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Where on the official standards it says CAT cables must be pure copper?

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JonnyV:
I read on many websites that for a CAT cable to be considered standard, it has to be made of pure copper, and that CCA can't be called "standard cables"

But I've been looking around and didn't find any proof that it has to be made of pure copper (But I don't have access to the actual standards)

So is it true that CAT can be called "standard cat" only if it's made out of pure copper?

TimFox:
I do not have the standards, but using "pure" (i.e., OFHC or OFE) expensive copper instead of ETP or other alloys is not an "audiophool" delusion.  OFHC will handle far more flexing and bending before mechanical failure than the other alloys.  The old informal test for OFHC was to take a flat piece, roughly 1/8 in or 3 mm thick, and clamp it in a vise, then use a pliers to bend it back and forth until fracture.

ejeffrey:
Pure copper also has lower DCR which is important for PoE.

Alti:

--- Quote from: JonnyV on January 22, 2022, 02:53:23 pm ---I read on many websites that for a CAT cable to be considered standard
--- End quote ---

There is no such thing as "CAT cable". Take a look at IEC 61156 that defines electrical properties of various "Multicore and symmetrical pair/quad cables for digital communications". The "Category 5e cable" is most likely what "many websites" refer to. This is the most popular version, defined in part 5 of the standard. There it specifies sizes, colour coding, transfer impedances at various frequencies, delay propagation, crosstalk, etc.
Of course there is also a section 2.2.3 Conductor.


--- Quote from: IEC 61156-5, section 2.2.3 Conductor ---The conductor shall be a solid annealed copper conductor, (..)
--- End quote ---

Can a Category 5e cable with gold conductors exist? Nope, has to be annealed copper.
Can nude virgins make Category 5e cable from pure silver? Nope, has to be annealed copper.
Can you make Category 5e cable from superoverconducting unobtanium being in compliance with IEC 61156-5? Nope, annealed copper only.

So the question was: can you make a Category 5e cable from pure chinesium? Wait, let me think..

Of course IEC standards are quite expensive but the excerpts and previews are easily available.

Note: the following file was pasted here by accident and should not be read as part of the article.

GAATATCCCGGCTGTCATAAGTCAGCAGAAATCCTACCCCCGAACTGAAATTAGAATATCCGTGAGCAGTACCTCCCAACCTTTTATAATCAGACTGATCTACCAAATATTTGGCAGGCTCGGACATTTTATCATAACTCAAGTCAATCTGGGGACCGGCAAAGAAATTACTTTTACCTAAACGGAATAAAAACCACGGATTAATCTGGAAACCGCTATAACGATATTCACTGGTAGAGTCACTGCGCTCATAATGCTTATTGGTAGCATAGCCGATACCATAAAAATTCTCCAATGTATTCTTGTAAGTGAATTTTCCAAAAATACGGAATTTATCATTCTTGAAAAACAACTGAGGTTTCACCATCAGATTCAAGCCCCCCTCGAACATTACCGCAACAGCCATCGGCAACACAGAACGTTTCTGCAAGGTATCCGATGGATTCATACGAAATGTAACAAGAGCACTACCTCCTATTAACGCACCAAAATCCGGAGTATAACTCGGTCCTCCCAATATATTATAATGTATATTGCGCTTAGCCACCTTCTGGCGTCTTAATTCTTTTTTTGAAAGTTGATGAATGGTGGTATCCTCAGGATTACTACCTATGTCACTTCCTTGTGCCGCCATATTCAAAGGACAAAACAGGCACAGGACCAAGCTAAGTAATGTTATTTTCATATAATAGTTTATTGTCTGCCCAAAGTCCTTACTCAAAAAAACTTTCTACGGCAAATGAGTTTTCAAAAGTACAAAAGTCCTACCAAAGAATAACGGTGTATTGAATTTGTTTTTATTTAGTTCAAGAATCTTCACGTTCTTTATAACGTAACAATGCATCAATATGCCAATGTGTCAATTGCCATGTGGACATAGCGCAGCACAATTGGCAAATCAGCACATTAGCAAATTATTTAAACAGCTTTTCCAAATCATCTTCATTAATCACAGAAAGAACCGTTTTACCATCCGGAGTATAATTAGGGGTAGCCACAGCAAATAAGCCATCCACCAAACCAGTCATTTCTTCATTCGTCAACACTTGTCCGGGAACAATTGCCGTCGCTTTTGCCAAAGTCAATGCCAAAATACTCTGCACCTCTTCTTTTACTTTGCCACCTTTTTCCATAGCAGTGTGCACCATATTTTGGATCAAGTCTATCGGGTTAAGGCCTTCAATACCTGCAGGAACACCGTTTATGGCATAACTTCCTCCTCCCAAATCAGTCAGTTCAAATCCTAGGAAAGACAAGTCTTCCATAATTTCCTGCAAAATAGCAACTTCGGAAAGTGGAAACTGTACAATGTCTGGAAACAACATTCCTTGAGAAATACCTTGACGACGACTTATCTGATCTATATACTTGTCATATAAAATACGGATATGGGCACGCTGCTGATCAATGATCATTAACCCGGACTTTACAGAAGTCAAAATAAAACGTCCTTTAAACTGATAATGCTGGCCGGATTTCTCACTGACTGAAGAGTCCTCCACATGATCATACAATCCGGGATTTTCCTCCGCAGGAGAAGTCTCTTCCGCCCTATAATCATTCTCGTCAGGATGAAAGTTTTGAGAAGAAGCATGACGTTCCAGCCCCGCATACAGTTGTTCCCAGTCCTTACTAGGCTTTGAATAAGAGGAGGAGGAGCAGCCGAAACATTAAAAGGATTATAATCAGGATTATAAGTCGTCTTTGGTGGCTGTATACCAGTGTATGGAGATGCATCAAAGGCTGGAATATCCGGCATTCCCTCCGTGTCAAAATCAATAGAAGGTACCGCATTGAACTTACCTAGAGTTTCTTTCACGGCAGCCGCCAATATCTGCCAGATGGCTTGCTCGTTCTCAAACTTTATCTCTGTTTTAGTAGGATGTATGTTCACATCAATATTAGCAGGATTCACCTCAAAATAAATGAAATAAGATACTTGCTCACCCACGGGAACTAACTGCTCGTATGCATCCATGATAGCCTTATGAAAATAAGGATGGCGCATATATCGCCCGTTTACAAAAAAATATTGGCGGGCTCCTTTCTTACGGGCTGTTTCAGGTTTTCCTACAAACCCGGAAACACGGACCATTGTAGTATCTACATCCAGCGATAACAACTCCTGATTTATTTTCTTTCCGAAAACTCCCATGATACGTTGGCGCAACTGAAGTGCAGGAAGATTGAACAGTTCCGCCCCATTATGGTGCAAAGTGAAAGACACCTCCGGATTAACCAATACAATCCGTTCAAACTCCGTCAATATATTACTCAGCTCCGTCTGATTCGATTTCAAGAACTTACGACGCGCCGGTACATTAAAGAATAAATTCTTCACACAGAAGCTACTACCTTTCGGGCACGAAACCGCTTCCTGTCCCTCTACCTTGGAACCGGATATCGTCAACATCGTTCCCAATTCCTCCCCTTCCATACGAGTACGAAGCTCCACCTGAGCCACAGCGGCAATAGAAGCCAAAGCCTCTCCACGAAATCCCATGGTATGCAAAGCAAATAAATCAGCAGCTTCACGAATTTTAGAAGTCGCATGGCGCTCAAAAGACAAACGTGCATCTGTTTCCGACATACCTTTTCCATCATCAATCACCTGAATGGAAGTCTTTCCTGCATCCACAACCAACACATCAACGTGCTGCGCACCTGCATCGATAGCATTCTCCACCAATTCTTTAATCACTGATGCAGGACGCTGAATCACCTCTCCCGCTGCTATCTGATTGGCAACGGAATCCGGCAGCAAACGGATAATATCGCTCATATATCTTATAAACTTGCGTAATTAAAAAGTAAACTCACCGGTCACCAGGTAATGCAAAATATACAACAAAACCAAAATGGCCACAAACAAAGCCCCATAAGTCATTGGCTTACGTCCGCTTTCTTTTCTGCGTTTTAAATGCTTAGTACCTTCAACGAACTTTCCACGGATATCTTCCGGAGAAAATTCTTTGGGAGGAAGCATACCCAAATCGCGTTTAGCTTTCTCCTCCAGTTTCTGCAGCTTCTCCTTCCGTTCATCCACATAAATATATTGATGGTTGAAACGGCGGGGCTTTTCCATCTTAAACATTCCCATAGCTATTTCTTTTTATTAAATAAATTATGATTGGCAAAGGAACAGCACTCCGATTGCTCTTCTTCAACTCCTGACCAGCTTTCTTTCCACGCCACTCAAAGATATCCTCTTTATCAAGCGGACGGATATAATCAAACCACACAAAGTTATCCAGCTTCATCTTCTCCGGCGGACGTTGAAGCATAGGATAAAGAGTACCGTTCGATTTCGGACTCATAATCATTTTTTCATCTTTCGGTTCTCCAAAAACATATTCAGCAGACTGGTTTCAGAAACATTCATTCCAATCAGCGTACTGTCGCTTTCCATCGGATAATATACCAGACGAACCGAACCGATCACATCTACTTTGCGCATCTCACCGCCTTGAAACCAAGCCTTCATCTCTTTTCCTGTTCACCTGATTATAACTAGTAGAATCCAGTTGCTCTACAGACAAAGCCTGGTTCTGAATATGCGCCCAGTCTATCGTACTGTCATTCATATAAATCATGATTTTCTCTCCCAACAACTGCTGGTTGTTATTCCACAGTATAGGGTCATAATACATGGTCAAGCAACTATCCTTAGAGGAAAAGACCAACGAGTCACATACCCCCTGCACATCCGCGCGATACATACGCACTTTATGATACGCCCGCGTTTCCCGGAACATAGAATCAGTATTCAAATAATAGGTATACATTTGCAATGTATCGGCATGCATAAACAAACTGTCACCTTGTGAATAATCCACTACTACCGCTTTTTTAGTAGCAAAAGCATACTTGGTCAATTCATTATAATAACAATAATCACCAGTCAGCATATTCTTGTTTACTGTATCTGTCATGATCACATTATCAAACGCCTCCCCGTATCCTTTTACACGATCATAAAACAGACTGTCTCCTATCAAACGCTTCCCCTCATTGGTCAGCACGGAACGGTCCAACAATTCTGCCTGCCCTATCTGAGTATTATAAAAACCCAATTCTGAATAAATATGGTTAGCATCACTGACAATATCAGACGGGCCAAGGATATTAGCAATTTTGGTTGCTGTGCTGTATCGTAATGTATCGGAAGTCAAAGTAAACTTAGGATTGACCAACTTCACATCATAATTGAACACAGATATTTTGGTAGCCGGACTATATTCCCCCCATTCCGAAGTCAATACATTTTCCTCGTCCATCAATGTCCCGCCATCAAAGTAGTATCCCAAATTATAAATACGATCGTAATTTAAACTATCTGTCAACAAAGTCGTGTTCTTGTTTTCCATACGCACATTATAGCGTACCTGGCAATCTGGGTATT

JonnyV:
Thanks everyone!


--- Quote from: Alti on January 22, 2022, 05:29:20 pm ---
--- Quote from: JonnyV on January 22, 2022, 02:53:23 pm ---I read on many websites that for a CAT cable to be considered standard
--- End quote ---

There is no such thing as "CAT cable". Take a look at IEC 61156 that defines electrical properties of various "Multicore and symmetrical pair/quad cables for digital communications". The "Category 5e cable" is most likely what "many websites" refer to. This is the most popular version, defined in part 5 of the standard. There it specifies sizes, colour coding, transfer impedances at various frequencies, delay propagation, crosstalk, etc.
Of course there is also a section 2.2.3 Conductor.


--- Quote from: IEC 61156-5, section 2.2.3 Conductor ---The conductor shall be a solid annealed copper conductor, (..)
--- End quote ---

Can a Category 5e cable with gold conductors exist? Nope, has to be annealed copper.
Can nude virgins make Category 5e cable from pure silver? Nope, has to be annealed copper.
Can you make Category 5e cable from superoverconducting unobtanium being in compliance with IEC 61156-5? Nope, annealed copper only.

So the question was: can you make a Category 5e cable from pure chinesium? Wait, let me think..

Of course IEC standards are quite expensive but the excerpts and previews are easily available.



--- End quote ---

Wow that was the closest to what I'm looking for!

One of the websites I am talking about is this: https://www.copper.org/about/pressreleases/2011/pr2011_Mar_4.html

Quote:

The Telecommunications Industry Association's TIA 568C.2 specification (Section 5.3) requires compliance to ANSI/ICEA S-90-661-2006 and ANSI/ICEA S-102-732 which both include the following language: "Solid conductors shall consist of commercially pure, annealed, bare copper …"

But never found the sources for the written above.
So according to them, the TIA standard also define pure copper for CAT cables.

But now you confused me even more, because you said there is no such thing as CAT cable, so what it's all about?

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